During this time, we had also been poking around at other community partnerships. One thought was to hold events at UnLondon, and co-working sessions at the public library. When we reconvened in September, UnLondon was getting ready to undergo some structural changes, and the library had been very eager to bring our group in. We made yet another shift at this point, deciding to move all our future meetups to the London Public Library 🏛. This wound up being a wonderful decision, and we remain very grateful for the opportunities the library has provided us. We also made some organizational changes, moving our meetups to the same time and day each month. Consistency in meetup times and location, while not always possible, helped us establish a wider base.

Main Goals:

Skill swap

While we have reached out to a few presenters we knew to be “experts” in the field, we also encourage all of our members who are interested to consider leading a workshop. Given my acquaintance with Mind Game #1 (“I am not an expert”), we emphasized that a major goal of this group is the opportunity for skill swapping - you need not be a leading expert of all things R, you must only have a skill or two you’ve learned that you think others might like to learn too! I think this has been an important cornerstone in the London, Ontario chapter’s philosophy. We do not have the same large tech communities that exist in major cities, and don’t necessarily have obvious “experts” to turn to. But if the point of the group is to provide a fun, dynamic learning environment, absolute expertise isn’t the most important thing. In fact, we’ve found an enormous amount of solidarity in having presenters who themselves acknowledge that they still have much to learn, and are able to problem solve along with the group.

Shared resources

We know not everyone is going to be able to turn up to every event, and that’s okay. A major take-away from graduate school for me has been: sometimes you won’t learn the skill perfectly then and there, but you’ll know where you need to turn to hone it it. We want to provide tools that people can access without having to attend expensive workshops or alter their entire schedules. This goes hand-in-hand with the goal of skill-swapping, but with the intent of making it accessible no matter whether or not you’re able to show up. We achieve this by posting materials online4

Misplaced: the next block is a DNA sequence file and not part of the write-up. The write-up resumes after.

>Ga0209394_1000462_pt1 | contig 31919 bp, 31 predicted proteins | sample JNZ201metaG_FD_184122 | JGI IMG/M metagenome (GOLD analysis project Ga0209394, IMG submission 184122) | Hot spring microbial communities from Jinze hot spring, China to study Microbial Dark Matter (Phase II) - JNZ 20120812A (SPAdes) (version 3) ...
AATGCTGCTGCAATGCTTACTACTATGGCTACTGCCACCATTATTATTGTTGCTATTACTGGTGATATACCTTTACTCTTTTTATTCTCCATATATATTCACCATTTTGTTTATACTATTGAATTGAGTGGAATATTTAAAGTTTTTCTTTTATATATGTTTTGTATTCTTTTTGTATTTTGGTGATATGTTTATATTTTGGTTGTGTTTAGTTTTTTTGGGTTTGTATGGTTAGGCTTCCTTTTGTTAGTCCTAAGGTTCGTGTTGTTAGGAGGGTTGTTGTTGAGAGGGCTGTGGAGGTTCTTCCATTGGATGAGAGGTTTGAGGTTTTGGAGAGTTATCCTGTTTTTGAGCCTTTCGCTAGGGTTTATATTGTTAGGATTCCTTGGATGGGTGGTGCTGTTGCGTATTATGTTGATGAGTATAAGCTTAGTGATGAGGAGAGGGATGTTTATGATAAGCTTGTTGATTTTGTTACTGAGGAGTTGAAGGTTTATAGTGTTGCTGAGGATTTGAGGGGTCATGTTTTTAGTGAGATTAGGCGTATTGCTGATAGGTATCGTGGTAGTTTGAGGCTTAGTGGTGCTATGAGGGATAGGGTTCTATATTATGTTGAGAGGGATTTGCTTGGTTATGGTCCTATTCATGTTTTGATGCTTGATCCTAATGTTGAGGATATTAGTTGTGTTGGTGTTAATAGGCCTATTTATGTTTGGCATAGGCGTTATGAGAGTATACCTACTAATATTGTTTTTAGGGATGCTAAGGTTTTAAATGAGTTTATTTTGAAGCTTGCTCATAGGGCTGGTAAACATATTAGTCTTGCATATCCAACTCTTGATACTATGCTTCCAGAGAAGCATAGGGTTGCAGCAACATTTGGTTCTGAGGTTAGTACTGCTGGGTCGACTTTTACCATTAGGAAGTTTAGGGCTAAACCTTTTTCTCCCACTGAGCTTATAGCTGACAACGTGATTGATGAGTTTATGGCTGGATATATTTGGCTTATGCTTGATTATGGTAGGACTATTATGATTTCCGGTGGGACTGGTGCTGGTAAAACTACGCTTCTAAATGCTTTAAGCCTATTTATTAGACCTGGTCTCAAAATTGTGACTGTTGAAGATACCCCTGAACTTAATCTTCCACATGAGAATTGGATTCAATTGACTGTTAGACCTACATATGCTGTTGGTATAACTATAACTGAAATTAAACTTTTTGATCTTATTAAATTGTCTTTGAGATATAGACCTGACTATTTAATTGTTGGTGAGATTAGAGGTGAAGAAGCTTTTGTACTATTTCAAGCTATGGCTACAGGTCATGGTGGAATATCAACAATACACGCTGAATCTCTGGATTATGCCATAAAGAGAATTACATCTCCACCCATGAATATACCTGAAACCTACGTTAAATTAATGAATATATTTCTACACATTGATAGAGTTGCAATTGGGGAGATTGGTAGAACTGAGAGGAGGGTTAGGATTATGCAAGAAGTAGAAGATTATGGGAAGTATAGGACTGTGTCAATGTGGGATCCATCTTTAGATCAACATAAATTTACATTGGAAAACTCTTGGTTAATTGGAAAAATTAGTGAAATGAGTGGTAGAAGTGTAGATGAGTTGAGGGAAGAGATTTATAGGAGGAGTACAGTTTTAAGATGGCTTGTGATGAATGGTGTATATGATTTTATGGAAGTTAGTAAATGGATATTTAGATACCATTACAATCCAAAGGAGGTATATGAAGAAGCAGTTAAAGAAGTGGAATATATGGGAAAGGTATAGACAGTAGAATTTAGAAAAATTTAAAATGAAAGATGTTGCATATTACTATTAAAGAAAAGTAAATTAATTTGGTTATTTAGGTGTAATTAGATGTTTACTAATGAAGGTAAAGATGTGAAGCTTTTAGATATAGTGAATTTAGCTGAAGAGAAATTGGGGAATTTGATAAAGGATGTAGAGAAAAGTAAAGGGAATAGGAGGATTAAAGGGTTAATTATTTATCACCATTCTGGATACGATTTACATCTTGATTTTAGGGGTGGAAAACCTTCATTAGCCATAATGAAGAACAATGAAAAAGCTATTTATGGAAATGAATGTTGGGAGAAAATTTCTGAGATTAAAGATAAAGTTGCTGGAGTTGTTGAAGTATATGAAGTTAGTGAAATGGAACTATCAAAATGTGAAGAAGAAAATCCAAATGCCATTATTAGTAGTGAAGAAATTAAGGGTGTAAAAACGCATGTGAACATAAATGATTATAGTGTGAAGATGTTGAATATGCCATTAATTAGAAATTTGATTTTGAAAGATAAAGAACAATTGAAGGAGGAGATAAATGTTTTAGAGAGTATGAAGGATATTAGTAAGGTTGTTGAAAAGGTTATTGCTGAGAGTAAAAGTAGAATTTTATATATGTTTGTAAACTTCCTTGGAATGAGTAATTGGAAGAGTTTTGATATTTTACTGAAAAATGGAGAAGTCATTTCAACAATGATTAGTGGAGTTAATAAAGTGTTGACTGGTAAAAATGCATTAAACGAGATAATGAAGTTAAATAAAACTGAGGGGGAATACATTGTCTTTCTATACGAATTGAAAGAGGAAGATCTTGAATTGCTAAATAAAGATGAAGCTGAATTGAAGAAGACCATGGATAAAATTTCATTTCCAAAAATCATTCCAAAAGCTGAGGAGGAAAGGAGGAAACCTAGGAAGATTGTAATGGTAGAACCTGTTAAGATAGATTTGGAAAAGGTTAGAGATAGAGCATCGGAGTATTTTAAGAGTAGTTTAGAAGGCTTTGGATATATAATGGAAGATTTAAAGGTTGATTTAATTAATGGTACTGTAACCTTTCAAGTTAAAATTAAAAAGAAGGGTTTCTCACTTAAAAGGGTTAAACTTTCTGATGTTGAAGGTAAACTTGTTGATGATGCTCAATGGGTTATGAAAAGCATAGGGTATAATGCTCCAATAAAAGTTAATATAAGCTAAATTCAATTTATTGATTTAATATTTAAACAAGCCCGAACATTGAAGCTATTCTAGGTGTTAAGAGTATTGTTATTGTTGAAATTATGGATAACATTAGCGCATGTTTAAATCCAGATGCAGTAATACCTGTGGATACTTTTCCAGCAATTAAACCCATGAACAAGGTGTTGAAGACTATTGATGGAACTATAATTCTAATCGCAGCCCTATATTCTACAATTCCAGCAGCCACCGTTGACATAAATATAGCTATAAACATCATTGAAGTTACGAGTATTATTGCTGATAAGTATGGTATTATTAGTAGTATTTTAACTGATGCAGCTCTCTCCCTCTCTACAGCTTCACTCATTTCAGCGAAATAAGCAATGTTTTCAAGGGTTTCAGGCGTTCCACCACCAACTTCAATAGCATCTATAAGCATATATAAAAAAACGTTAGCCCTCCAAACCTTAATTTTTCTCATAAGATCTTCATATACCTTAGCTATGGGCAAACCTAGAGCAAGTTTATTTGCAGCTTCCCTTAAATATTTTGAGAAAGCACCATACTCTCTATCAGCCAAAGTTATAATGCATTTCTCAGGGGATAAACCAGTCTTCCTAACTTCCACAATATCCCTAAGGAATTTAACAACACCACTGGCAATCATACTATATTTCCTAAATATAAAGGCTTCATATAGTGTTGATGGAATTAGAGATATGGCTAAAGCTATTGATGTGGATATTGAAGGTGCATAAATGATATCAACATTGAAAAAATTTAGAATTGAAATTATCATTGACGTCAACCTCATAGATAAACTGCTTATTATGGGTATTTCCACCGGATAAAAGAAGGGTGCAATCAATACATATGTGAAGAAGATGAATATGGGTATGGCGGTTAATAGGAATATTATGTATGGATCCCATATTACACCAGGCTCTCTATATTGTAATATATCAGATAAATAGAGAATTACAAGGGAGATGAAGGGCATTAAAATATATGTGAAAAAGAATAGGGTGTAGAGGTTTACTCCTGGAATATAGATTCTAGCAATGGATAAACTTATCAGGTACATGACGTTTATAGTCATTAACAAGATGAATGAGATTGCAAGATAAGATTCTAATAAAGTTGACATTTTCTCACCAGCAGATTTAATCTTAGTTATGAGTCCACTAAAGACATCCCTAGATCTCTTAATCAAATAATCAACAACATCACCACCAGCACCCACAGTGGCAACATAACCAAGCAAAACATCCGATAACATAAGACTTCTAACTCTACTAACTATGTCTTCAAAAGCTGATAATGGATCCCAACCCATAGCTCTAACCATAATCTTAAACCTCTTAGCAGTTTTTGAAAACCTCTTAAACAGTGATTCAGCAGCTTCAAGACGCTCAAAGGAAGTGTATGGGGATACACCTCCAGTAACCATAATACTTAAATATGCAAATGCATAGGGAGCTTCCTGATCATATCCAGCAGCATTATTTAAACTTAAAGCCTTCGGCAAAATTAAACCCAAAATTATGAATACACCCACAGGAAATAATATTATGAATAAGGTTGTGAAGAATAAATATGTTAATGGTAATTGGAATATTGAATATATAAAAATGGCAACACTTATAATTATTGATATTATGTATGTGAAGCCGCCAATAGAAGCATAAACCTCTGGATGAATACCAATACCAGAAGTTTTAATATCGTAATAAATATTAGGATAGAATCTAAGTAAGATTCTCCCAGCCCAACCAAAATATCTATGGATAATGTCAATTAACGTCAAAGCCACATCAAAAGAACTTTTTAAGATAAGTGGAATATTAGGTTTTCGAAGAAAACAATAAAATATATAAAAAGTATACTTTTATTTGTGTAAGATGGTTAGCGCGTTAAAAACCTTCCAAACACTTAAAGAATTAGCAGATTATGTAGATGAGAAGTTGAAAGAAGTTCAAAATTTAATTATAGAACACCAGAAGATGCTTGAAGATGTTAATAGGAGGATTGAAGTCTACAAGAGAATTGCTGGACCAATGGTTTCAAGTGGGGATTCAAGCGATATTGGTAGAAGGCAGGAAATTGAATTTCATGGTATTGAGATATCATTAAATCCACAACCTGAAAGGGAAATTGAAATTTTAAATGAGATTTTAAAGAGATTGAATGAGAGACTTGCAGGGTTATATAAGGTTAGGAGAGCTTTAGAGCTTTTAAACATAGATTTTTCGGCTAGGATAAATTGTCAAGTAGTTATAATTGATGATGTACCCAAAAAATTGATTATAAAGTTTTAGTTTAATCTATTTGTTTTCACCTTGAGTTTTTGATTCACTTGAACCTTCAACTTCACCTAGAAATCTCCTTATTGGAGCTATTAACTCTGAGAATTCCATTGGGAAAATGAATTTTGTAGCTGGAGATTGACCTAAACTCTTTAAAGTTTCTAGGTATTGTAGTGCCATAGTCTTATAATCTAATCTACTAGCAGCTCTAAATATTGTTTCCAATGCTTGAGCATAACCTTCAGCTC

Finally, what we really want at the end of a day is a space where people can feed off the motivation and curiosity of their peers. This is a pertinent problem in graduate school as well, particularly in a program as interdisciplinary as the one Sally and I are in, where you don’t necessarily overlap often with your cohort. Of course, this problem is by no means isolated to graduate school; identifying a sense of community is a goal at every stage of work and life, especially when learning new skills. I have described this feeling previously as “the desire to bang your head against the wall in the company of others.” We all face challenges in learning new skills. If we team up, at best, some of those challenges can be abetted by asking others for help. At worst, there is solidarity to be found in being frustrated together. In both cases, the frustration decreases, the solidarity/companionship increases, and sometimes, problems get solved!

Thank you

I’d say we’ve had a pretty stellar year. Thank you to each of you who have come out to the events, who have stuck around and headed to Milo’s with us after, and have provided input, insight, and encouragement. We are stoked to forge forward with you all.


  1. What started out as a sentence about this to set up context turned into a rambling that at some point in time I will turn into another post.↩︎

  2. At the time, something that would have been perfect but didn’t exist yet was a remote chapter - made for those of us who wanted to join, but didn’t have the physical community set up in our locale. Good news though, R-Ladies Remote now does exist!↩︎

  3. RStudio also provided us with generous financial funding at the start of this year as well. 😍 Thank you! 😍↩︎

  4. We’re in the process of migrating materials to our GitHub, but if you don’t find what you’re looking for there, check out our MeetUp message board as well as our former Google Drive.↩︎